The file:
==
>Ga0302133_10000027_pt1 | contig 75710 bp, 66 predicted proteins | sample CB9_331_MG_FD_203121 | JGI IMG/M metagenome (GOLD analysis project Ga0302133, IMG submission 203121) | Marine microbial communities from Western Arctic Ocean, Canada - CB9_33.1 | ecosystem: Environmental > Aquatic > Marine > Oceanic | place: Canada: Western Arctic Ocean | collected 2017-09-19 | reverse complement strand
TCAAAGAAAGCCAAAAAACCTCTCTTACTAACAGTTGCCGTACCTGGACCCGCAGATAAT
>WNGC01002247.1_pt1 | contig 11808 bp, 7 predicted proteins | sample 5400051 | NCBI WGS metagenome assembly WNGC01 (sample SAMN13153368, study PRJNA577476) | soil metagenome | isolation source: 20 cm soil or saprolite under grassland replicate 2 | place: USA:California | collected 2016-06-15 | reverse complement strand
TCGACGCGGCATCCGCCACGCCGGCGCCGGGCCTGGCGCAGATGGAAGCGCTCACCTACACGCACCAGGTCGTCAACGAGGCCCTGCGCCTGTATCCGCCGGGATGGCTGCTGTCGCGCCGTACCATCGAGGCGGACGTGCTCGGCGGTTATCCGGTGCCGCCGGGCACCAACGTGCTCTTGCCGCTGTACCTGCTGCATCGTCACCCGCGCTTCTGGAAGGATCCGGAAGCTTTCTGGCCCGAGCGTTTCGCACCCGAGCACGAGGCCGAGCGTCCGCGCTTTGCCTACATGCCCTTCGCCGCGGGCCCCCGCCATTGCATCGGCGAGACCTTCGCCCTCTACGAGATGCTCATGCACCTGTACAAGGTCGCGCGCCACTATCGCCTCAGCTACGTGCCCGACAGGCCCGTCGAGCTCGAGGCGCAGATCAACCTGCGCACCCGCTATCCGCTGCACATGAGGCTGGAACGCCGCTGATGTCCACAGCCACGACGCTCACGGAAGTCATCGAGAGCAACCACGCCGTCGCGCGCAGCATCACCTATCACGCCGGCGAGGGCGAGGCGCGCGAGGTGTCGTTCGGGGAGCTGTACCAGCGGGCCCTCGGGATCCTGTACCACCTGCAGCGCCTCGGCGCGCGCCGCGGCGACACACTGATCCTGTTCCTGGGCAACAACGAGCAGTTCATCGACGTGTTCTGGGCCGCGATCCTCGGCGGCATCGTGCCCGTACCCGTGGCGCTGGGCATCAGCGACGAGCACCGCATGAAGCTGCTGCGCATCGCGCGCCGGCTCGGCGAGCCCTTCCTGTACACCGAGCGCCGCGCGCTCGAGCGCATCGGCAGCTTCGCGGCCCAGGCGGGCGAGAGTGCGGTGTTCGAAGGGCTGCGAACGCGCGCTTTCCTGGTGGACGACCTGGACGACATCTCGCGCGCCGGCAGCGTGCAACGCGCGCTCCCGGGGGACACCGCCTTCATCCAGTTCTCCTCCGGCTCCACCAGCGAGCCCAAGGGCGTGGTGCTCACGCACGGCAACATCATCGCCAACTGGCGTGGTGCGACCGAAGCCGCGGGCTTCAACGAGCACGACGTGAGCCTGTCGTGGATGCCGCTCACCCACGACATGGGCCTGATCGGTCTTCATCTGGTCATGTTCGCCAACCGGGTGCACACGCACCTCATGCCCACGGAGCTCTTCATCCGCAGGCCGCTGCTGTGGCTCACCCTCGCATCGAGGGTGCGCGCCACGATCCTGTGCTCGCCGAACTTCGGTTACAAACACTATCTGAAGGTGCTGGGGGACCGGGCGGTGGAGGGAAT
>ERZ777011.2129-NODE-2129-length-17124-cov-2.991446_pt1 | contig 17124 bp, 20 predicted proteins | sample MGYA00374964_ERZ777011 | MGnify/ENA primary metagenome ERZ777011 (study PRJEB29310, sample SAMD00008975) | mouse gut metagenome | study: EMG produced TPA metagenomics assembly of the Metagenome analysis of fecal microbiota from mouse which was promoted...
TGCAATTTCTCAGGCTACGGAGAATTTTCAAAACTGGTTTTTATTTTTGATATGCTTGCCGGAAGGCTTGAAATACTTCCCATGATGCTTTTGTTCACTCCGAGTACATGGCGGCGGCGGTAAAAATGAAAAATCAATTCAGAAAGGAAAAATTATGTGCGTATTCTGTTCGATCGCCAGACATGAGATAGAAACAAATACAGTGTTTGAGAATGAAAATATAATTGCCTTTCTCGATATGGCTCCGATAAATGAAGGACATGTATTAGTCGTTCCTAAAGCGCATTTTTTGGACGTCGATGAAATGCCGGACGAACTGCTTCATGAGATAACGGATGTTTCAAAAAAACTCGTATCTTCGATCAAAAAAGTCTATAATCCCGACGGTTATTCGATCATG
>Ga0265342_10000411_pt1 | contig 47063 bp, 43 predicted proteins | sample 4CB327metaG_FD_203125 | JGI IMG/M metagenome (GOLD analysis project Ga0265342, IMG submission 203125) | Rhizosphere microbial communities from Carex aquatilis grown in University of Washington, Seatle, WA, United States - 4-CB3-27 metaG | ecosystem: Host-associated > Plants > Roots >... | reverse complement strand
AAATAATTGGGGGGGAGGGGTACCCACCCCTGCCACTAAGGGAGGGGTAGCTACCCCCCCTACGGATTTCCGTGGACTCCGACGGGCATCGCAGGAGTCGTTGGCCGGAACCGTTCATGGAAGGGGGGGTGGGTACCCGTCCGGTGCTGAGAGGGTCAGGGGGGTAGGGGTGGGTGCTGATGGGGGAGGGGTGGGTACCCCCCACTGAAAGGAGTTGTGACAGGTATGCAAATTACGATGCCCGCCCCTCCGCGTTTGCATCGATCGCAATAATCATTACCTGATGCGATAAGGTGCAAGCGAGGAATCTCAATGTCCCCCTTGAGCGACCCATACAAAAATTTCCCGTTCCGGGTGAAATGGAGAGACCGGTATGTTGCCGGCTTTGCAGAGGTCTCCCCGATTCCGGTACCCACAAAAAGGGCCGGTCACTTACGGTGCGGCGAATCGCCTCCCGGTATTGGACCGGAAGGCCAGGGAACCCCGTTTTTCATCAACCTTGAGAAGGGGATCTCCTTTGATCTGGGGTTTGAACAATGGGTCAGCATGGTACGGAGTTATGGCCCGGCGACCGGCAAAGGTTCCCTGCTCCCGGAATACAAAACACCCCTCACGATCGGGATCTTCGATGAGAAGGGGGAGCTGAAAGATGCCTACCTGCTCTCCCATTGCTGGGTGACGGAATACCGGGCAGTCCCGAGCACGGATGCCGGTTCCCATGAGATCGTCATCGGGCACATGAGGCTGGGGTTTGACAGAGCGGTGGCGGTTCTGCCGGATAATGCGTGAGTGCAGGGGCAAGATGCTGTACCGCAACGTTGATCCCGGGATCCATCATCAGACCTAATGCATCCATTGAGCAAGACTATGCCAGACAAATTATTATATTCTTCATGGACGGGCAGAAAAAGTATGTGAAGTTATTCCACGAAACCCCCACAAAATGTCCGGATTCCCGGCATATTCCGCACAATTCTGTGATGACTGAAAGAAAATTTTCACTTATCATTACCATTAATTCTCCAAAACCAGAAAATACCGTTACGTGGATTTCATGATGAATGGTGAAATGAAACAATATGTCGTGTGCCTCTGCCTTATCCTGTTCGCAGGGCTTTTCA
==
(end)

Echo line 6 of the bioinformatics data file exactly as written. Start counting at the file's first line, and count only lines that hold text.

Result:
TGCAATTTCTCAGGCTACGGAGAATTTTCAAAACTGGTTTTTATTTTTGATATGCTTGCCGGAAGGCTTGAAATACTTCCCATGATGCTTTTGTTCACTCCGAGTACATGGCGGCGGCGGTAAAAATGAAAAATCAATTCAGAAAGGAAAAATTATGTGCGTATTCTGTTCGATCGCCAGACATGAGATAGAAACAAATACAGTGTTTGAGAATGAAAATATAATTGCCTTTCTCGATATGGCTCCGATAAATGAAGGACATGTATTAGTCGTTCCTAAAGCGCATTTTTTGGACGTCGATGAAATGCCGGACGAACTGCTTCATGAGATAACGGATGTTTCAAAAAAACTCGTATCTTCGATCAAAAAAGTCTATAATCCCGACGGTTATTCGATCATG